B1 a ​movement of the ​body that gives ​information or an ​instruction: She ​pointed to her ​watch as a sign that it was getting late and she ​wanted to ​leave. He made/gave a sign to his ​boyfriend tostoptalking. The ​priest made the sign of the ​cross (= made the ​shape of a ​cross by ​moving his ​hand between four ​points on his ​chest) when he ​entered the ​church.
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sign noun [C] (SHOWING)

B1 something ​showing that something ​elseexists or might ​happen or ​exist in the ​future: His ​inability to ​handle the ​situation is a ​sure sign ofweakness. [+ that] The ​fact that he's ​eating more is a sign that he's ​feelingbetter. I've ​searched for my ​hat, but there's no sign of it ​anywhere (= I can't ​find it). There was no sign of ​life in the ​building (= there ​seemed to be no one in it). Billy's ​work at ​school has shown signs ofimprovement this ​year. There is every sign that/All the signs are that the ​worst is over.
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sign noun [C] (MARK)

B2 a written or ​printedmark that has a ​standardmeaning: + and - are ​mathematical signs. £ is the sign for the British ​pound.
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(Definition of sign from the Cambridge Advanced Learners Dictionary & Thesaurus © Cambridge University Press)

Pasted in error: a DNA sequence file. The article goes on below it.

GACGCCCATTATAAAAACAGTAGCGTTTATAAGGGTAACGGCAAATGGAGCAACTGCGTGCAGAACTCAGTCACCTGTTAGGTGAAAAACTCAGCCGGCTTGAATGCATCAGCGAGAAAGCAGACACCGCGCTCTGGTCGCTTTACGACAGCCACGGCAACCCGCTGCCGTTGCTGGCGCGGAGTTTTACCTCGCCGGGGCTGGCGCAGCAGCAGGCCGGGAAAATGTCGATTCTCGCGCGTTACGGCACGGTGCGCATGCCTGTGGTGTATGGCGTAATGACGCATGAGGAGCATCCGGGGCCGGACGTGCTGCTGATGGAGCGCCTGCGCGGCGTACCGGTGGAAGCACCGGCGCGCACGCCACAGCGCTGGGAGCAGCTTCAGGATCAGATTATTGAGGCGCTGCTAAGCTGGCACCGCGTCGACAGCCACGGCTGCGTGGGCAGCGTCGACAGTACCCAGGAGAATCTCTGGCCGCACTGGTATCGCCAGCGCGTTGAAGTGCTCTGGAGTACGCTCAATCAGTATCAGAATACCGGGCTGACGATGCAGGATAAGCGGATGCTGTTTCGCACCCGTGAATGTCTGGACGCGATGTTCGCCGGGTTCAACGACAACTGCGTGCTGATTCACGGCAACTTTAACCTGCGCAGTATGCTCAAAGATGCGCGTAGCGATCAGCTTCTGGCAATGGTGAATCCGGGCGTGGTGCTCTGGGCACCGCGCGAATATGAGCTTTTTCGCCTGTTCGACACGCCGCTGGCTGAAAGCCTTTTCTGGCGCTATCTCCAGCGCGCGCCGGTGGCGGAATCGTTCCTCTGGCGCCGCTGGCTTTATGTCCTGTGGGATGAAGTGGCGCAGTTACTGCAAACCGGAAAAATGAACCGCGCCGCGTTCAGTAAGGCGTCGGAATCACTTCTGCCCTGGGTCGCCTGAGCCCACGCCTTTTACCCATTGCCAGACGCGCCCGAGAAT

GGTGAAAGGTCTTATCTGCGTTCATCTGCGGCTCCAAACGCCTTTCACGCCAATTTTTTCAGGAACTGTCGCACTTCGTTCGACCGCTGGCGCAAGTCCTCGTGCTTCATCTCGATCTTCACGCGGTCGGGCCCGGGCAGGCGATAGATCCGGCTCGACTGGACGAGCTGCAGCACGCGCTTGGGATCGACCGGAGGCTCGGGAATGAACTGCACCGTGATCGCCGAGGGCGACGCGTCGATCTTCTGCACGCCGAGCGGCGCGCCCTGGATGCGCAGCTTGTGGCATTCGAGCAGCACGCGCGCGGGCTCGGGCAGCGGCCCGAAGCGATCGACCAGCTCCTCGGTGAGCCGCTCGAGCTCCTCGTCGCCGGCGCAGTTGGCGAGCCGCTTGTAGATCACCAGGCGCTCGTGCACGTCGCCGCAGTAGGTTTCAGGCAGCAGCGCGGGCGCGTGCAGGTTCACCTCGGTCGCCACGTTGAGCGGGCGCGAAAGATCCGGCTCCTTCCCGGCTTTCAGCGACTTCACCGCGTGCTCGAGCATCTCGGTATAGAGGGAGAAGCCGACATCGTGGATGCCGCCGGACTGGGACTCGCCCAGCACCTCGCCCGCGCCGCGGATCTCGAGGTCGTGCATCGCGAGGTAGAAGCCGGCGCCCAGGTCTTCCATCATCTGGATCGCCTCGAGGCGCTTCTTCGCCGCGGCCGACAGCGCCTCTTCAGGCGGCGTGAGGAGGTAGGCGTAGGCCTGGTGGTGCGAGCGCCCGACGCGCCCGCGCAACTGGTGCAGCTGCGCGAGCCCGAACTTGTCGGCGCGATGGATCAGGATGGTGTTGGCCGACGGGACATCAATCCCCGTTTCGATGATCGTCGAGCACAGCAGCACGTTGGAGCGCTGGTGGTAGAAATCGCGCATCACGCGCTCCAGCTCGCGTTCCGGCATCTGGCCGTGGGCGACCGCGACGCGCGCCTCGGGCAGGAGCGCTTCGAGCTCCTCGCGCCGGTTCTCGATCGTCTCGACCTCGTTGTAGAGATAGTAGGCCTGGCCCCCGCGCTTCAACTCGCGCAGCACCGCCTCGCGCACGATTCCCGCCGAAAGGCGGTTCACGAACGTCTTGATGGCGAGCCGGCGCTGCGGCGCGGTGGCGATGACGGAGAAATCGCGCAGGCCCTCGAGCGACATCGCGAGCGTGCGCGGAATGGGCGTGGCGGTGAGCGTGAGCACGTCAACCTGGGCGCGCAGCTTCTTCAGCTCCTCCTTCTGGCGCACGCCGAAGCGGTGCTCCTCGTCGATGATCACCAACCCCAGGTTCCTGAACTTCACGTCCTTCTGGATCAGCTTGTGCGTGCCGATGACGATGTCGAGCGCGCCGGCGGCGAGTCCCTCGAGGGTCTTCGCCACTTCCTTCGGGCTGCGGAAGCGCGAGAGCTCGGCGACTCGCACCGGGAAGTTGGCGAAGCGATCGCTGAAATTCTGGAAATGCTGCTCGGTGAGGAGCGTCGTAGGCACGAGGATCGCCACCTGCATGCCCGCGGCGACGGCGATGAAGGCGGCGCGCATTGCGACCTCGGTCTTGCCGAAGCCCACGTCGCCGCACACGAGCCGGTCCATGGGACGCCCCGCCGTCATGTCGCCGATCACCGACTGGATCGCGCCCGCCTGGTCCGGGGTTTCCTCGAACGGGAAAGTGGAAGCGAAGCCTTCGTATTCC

Definition of "sign" - Business English Dictionary

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signverb

uk   us   /saɪn/
[I or T] to write your ​name, usually on a written or ​printeddocument, for ​example to show that you ​agree with its ​contents or have written or ​created it yourself: sign a contract/agreement/declaration We've already ​agreed the details and I just need to sign a ​contract. sign a ​letter/​form/​cheque Please sign your name below if you are ​available to ​help. Sign here please.
signed and sealed (also signed, sealed, and delivered) finished and ​official because all the necessary ​documents have been signed: The ​project can ​start now that the ​contract has been signed and ​sealed.
sign on the dotted line to ​agree to do something, especially by signing an ​agreement: Many ​people sign on the dotted ​line without reading their ​policydocuments.

signnoun [C]

uk   us   /saɪn/
a ​flatobject giving ​information, directions, a ​warning, etc.: The ​store had a handwritten sign in the ​window. A sign ​advertising the closing-down ​sale was clearly visible from the road. road/​shop/street signs
a written or ​printedmark that has a ​standardmeaning: + is the ​plus sign and % is the ​percentage sign.
something that ​shows that something else exists or might ​happen or exist in the future: a sign of sth His inability to ​handle the ​situation is a sure sign of ​weakness. a sign that There are signs that the ​economy is ​improving Neither ​side is showing signs ofbacking down. All the signs are that the worst is over.
(Definition of sign from the Cambridge Business English Dictionary © Cambridge University Press)
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“sign” in Business English